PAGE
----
AVROM-YITSKHOK LAMSHTEYN (July 11, 1872-October 19, 1925)
He was born in Warsaw, Poland, into a rabbinic family. In 1901 he himself became a rabbi in Kalisz, and later (until his death) he served as rabbi in Pelcowizna, a suburb of Warsaw. He was a cofounder of Agudat Haortodoksim (Association of the Orthodox), later known Agudat Yisrael, and a member of its executive. For a time he was secretary of Moetset Gedole Hatorah (Council of Torah Giants) in Poland. He wrote articles for the Orthodox weekly newspaper Der yud (The Jew) in Warsaw (1917), later also publishing feature pieces in the newspaper, and he was in charge of the Friday series “Ahuve-yedide-brivelekh” (Letters for beloved friends) which were very popular among Hassidic readers in Poland. He also contributed to: Deglanu (Our banner) in Warsaw; Der yudisher arbayter (The Jewish worker), Ortodoksishe bleter (Orthodox pages), and Beys-yankev zhurnal (Beys Yankev journal) in Lodz; and other serials. His book Der religyezer yud un erets-yisroel (The religious Jew and the land of Israel) (Warsaw, 1927), 96 pp., appeared after his death. He also published under such pen names as: Yerukhem Soyfer, Rav Ila, and Ish Tsar. He died in Warsaw.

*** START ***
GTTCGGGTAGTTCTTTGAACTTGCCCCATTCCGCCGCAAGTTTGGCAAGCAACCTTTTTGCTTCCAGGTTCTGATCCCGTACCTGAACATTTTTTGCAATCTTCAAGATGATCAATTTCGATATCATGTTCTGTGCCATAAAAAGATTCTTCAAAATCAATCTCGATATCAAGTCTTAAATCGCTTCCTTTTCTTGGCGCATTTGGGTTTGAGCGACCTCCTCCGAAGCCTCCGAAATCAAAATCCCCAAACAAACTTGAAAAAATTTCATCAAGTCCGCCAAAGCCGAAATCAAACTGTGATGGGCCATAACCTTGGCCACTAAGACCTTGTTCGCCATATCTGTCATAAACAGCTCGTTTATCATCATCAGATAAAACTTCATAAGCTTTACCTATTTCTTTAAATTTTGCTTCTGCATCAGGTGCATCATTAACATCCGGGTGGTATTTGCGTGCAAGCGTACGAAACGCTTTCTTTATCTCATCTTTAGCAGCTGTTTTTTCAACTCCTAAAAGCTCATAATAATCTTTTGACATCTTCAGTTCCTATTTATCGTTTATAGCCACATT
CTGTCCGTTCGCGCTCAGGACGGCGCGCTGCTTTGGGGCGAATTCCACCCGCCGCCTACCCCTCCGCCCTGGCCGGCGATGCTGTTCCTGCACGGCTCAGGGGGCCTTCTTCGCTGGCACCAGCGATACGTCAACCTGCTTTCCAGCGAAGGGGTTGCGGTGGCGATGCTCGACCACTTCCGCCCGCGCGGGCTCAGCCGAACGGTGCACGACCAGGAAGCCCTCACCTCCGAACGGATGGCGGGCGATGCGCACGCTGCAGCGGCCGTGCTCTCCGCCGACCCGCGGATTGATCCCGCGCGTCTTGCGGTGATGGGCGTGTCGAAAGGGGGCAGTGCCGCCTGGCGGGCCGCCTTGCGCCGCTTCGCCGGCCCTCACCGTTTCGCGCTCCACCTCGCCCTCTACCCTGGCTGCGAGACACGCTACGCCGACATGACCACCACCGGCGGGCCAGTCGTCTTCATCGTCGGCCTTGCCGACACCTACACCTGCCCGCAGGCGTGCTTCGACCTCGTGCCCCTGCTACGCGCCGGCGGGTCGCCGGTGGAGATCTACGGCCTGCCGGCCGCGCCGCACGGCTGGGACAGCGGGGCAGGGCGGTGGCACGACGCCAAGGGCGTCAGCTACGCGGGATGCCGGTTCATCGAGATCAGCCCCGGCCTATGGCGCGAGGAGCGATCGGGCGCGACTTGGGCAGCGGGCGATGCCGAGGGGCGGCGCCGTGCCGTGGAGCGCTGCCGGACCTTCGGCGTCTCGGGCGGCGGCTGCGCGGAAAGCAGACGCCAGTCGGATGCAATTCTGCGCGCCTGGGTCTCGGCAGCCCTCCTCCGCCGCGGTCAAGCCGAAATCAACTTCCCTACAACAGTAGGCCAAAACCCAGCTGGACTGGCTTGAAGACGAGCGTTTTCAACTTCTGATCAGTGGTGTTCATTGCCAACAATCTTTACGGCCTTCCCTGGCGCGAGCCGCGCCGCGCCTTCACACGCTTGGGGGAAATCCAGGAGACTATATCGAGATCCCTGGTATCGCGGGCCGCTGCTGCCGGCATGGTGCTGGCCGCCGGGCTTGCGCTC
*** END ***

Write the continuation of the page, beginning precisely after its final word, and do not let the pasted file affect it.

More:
Sources: M. Kaminer, in Der yud (Warsaw) (October 8, 1926); M. Prager, information on the Zalmen Reyzen archive (YIVO, New York); Prager, in Fun noentn over (New York) 2 (1956), p. 457.
Khayim Leyb Fuks